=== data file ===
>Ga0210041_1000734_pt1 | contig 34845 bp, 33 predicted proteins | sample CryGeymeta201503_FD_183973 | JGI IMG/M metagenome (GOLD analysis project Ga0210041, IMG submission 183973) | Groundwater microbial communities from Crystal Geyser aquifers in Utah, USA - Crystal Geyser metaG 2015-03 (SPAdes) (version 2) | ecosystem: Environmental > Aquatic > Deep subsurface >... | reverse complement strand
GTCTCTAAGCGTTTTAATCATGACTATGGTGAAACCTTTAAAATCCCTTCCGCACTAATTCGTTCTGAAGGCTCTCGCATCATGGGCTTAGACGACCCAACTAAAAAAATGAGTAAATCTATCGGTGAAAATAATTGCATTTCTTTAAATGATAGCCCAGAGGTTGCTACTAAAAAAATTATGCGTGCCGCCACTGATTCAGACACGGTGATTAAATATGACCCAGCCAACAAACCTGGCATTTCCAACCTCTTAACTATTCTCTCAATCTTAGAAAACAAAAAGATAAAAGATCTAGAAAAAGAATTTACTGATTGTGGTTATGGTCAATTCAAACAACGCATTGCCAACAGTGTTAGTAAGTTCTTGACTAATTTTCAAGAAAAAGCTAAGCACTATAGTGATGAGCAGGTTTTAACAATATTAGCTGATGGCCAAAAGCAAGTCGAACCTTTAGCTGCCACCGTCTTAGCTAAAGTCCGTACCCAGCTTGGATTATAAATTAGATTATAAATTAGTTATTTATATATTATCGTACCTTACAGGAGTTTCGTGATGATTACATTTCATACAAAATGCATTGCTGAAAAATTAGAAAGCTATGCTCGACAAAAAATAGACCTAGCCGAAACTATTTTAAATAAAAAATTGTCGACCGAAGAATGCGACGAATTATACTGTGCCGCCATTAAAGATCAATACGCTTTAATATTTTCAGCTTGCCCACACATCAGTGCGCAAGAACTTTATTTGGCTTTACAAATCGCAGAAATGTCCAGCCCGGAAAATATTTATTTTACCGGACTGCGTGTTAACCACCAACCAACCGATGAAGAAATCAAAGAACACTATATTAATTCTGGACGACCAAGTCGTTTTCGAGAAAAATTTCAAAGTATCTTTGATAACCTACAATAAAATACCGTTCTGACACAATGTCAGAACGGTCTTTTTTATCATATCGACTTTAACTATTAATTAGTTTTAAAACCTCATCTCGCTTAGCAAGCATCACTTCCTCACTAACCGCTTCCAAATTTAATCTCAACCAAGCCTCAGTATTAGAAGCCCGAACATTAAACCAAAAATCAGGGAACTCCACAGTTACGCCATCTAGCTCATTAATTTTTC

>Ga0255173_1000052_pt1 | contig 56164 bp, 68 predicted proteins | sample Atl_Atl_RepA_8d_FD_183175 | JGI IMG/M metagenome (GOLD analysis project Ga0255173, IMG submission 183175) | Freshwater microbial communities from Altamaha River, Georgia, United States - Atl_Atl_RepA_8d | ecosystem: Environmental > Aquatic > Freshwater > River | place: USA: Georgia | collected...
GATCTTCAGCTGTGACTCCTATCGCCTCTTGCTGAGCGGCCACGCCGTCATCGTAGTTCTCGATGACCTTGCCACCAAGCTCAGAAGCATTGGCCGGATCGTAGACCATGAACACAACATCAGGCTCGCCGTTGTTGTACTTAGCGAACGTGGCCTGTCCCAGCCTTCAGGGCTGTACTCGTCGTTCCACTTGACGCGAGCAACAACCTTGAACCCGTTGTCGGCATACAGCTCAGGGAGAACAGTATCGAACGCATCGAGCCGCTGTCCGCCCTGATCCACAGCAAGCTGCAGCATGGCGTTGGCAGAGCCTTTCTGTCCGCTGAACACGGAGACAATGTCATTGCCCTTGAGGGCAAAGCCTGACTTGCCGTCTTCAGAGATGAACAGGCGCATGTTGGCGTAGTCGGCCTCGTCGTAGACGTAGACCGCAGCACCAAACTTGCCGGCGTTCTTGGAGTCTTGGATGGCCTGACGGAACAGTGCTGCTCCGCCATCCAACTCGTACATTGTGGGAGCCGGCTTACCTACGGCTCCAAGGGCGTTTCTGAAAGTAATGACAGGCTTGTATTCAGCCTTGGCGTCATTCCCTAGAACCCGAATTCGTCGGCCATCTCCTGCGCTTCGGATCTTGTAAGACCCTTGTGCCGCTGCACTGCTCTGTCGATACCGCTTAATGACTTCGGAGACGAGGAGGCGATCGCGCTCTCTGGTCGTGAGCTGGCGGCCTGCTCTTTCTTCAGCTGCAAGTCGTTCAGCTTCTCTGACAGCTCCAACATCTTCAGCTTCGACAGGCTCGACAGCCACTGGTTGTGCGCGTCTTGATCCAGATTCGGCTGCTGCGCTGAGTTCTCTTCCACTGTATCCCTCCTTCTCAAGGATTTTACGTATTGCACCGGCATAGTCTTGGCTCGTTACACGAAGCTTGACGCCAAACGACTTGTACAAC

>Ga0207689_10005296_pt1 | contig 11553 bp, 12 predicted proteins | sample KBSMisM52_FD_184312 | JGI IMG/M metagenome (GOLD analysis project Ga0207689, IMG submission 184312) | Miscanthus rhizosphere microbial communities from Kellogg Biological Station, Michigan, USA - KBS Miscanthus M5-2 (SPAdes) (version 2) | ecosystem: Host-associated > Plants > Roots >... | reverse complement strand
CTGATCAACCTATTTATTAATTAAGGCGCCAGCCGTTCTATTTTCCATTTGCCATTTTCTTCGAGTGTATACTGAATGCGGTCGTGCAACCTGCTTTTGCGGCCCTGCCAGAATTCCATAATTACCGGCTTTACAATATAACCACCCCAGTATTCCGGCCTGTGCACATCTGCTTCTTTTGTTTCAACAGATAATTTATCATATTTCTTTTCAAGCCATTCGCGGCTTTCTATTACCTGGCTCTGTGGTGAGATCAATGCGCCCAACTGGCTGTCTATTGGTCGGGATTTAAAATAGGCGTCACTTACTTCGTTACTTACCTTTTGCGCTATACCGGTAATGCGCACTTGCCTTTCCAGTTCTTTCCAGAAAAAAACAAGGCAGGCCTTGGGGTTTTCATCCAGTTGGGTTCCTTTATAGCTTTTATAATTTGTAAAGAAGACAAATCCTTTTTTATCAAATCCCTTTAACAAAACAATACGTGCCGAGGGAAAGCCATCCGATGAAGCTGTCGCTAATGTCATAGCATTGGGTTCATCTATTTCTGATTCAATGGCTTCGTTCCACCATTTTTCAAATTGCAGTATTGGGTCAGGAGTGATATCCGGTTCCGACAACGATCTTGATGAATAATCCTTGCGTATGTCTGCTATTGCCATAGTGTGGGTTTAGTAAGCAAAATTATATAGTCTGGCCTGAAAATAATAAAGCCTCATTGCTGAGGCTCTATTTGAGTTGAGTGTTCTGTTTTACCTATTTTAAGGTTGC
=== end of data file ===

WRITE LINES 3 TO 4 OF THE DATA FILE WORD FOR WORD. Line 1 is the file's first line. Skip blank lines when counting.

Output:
>Ga0255173_1000052_pt1 | contig 56164 bp, 68 predicted proteins | sample Atl_Atl_RepA_8d_FD_183175 | JGI IMG/M metagenome (GOLD analysis project Ga0255173, IMG submission 183175) | Freshwater microbial communities from Altamaha River, Georgia, United States - Atl_Atl_RepA_8d | ecosystem: Environmental > Aquatic > Freshwater > River | place: USA: Georgia | collected...
GATCTTCAGCTGTGACTCCTATCGCCTCTTGCTGAGCGGCCACGCCGTCATCGTAGTTCTCGATGACCTTGCCACCAAGCTCAGAAGCATTGGCCGGATCGTAGACCATGAACACAACATCAGGCTCGCCGTTGTTGTACTTAGCGAACGTGGCCTGTCCCAGCCTTCAGGGCTGTACTCGTCGTTCCACTTGACGCGAGCAACAACCTTGAACCCGTTGTCGGCATACAGCTCAGGGAGAACAGTATCGAACGCATCGAGCCGCTGTCCGCCCTGATCCACAGCAAGCTGCAGCATGGCGTTGGCAGAGCCTTTCTGTCCGCTGAACACGGAGACAATGTCATTGCCCTTGAGGGCAAAGCCTGACTTGCCGTCTTCAGAGATGAACAGGCGCATGTTGGCGTAGTCGGCCTCGTCGTAGACGTAGACCGCAGCACCAAACTTGCCGGCGTTCTTGGAGTCTTGGATGGCCTGACGGAACAGTGCTGCTCCGCCATCCAACTCGTACATTGTGGGAGCCGGCTTACCTACGGCTCCAAGGGCGTTTCTGAAAGTAATGACAGGCTTGTATTCAGCCTTGGCGTCATTCCCTAGAACCCGAATTCGTCGGCCATCTCCTGCGCTTCGGATCTTGTAAGACCCTTGTGCCGCTGCACTGCTCTGTCGATACCGCTTAATGACTTCGGAGACGAGGAGGCGATCGCGCTCTCTGGTCGTGAGCTGGCGGCCTGCTCTTTCTTCAGCTGCAAGTCGTTCAGCTTCTCTGACAGCTCCAACATCTTCAGCTTCGACAGGCTCGACAGCCACTGGTTGTGCGCGTCTTGATCCAGATTCGGCTGCTGCGCTGAGTTCTCTTCCACTGTATCCCTCCTTCTCAAGGATTTTACGTATTGCACCGGCATAGTCTTGGCTCGTTACACGAAGCTTGACGCCAAACGACTTGTACAAC